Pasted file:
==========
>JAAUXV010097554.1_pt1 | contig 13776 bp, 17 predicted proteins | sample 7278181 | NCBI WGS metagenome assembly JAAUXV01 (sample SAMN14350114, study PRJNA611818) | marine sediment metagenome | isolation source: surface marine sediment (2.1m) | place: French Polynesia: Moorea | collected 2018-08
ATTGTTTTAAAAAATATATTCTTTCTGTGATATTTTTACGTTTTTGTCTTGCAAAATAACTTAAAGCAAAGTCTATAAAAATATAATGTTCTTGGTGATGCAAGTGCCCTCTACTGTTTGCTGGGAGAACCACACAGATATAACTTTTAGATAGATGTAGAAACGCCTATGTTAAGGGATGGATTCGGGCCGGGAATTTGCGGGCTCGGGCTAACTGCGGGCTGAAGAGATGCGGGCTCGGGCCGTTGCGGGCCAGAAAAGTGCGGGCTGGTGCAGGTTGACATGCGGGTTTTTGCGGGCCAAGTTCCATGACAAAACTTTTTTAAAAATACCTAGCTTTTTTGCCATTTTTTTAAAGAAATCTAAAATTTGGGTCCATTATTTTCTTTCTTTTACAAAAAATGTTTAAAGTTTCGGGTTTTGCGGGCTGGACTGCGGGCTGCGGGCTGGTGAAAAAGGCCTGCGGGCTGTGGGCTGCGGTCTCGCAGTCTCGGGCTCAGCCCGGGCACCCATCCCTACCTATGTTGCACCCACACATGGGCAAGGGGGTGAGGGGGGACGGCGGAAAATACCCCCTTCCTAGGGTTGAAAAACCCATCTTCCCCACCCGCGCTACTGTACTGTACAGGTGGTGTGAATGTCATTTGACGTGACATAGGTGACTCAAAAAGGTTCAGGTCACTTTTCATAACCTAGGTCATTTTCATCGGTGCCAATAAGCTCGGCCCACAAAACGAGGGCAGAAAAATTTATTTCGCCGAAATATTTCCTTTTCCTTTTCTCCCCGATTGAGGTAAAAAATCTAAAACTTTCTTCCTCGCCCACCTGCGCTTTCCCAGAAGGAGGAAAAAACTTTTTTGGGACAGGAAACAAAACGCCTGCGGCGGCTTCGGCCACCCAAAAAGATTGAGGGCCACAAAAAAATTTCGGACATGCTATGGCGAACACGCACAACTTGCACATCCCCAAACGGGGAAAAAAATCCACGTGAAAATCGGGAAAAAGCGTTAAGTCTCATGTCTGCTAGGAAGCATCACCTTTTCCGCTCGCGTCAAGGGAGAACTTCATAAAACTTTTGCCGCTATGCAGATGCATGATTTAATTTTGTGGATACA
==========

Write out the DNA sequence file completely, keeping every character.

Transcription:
>JAAUXV010097554.1_pt1 | contig 13776 bp, 17 predicted proteins | sample 7278181 | NCBI WGS metagenome assembly JAAUXV01 (sample SAMN14350114, study PRJNA611818) | marine sediment metagenome | isolation source: surface marine sediment (2.1m) | place: French Polynesia: Moorea | collected 2018-08
ATTGTTTTAAAAAATATATTCTTTCTGTGATATTTTTACGTTTTTGTCTTGCAAAATAACTTAAAGCAAAGTCTATAAAAATATAATGTTCTTGGTGATGCAAGTGCCCTCTACTGTTTGCTGGGAGAACCACACAGATATAACTTTTAGATAGATGTAGAAACGCCTATGTTAAGGGATGGATTCGGGCCGGGAATTTGCGGGCTCGGGCTAACTGCGGGCTGAAGAGATGCGGGCTCGGGCCGTTGCGGGCCAGAAAAGTGCGGGCTGGTGCAGGTTGACATGCGGGTTTTTGCGGGCCAAGTTCCATGACAAAACTTTTTTAAAAATACCTAGCTTTTTTGCCATTTTTTTAAAGAAATCTAAAATTTGGGTCCATTATTTTCTTTCTTTTACAAAAAATGTTTAAAGTTTCGGGTTTTGCGGGCTGGACTGCGGGCTGCGGGCTGGTGAAAAAGGCCTGCGGGCTGTGGGCTGCGGTCTCGCAGTCTCGGGCTCAGCCCGGGCACCCATCCCTACCTATGTTGCACCCACACATGGGCAAGGGGGTGAGGGGGGACGGCGGAAAATACCCCCTTCCTAGGGTTGAAAAACCCATCTTCCCCACCCGCGCTACTGTACTGTACAGGTGGTGTGAATGTCATTTGACGTGACATAGGTGACTCAAAAAGGTTCAGGTCACTTTTCATAACCTAGGTCATTTTCATCGGTGCCAATAAGCTCGGCCCACAAAACGAGGGCAGAAAAATTTATTTCGCCGAAATATTTCCTTTTCCTTTTCTCCCCGATTGAGGTAAAAAATCTAAAACTTTCTTCCTCGCCCACCTGCGCTTTCCCAGAAGGAGGAAAAAACTTTTTTGGGACAGGAAACAAAACGCCTGCGGCGGCTTCGGCCACCCAAAAAGATTGAGGGCCACAAAAAAATTTCGGACATGCTATGGCGAACACGCACAACTTGCACATCCCCAAACGGGGAAAAAAATCCACGTGAAAATCGGGAAAAAGCGTTAAGTCTCATGTCTGCTAGGAAGCATCACCTTTTCCGCTCGCGTCAAGGGAGAACTTCATAAAACTTTTGCCGCTATGCAGATGCATGATTTAATTTTGTGGATACA